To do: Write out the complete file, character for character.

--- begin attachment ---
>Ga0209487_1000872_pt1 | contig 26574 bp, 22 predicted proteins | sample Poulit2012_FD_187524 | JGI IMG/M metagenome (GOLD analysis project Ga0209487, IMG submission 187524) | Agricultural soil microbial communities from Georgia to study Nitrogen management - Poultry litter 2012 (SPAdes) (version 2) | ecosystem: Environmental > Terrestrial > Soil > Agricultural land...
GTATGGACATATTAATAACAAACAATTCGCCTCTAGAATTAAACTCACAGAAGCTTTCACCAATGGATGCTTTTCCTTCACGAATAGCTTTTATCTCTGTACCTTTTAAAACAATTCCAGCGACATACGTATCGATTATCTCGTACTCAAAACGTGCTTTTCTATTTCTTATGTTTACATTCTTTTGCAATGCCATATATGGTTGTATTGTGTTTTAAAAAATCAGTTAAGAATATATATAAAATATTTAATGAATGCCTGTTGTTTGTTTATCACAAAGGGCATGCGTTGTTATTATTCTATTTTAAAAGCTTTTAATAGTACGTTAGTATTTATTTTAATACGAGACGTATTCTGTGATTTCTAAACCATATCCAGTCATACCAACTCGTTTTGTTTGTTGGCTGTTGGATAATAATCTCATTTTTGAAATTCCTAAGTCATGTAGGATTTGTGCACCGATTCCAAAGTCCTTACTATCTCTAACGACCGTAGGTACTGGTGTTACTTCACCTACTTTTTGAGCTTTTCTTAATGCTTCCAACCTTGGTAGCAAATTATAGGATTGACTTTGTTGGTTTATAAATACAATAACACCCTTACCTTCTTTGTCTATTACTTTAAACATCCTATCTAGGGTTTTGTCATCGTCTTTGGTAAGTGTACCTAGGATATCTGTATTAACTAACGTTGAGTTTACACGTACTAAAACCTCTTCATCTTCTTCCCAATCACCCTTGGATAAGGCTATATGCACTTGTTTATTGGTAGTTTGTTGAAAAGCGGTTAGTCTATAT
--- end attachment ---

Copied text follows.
>Ga0209487_1000872_pt1 | contig 26574 bp, 22 predicted proteins | sample Poulit2012_FD_187524 | JGI IMG/M metagenome (GOLD analysis project Ga0209487, IMG submission 187524) | Agricultural soil microbial communities from Georgia to study Nitrogen management - Poultry litter 2012 (SPAdes) (version 2) | ecosystem: Environmental > Terrestrial > Soil > Agricultural land...
GTATGGACATATTAATAACAAACAATTCGCCTCTAGAATTAAACTCACAGAAGCTTTCACCAATGGATGCTTTTCCTTCACGAATAGCTTTTATCTCTGTACCTTTTAAAACAATTCCAGCGACATACGTATCGATTATCTCGTACTCAAAACGTGCTTTTCTATTTCTTATGTTTACATTCTTTTGCAATGCCATATATGGTTGTATTGTGTTTTAAAAAATCAGTTAAGAATATATATAAAATATTTAATGAATGCCTGTTGTTTGTTTATCACAAAGGGCATGCGTTGTTATTATTCTATTTTAAAAGCTTTTAATAGTACGTTAGTATTTATTTTAATACGAGACGTATTCTGTGATTTCTAAACCATATCCAGTCATACCAACTCGTTTTGTTTGTTGGCTGTTGGATAATAATCTCATTTTTGAAATTCCTAAGTCATGTAGGATTTGTGCACCGATTCCAAAGTCCTTACTATCTCTAACGACCGTAGGTACTGGTGTTACTTCACCTACTTTTTGAGCTTTTCTTAATGCTTCCAACCTTGGTAGCAAATTATAGGATTGACTTTGTTGGTTTATAAATACAATAACACCCTTACCTTCTTTGTCTATTACTTTAAACATCCTATCTAGGGTTTTGTCATCGTCTTTGGTAAGTGTACCTAGGATATCTGTATTAACTAACGTTGAGTTTACACGTACTAAAACCTCTTCATCTTCTTCCCAATCACCCTTGGATAAGGCTATATGCACTTGTTTATTGGTAGTTTGTTGAAAAGCGGTTAGTCTATAT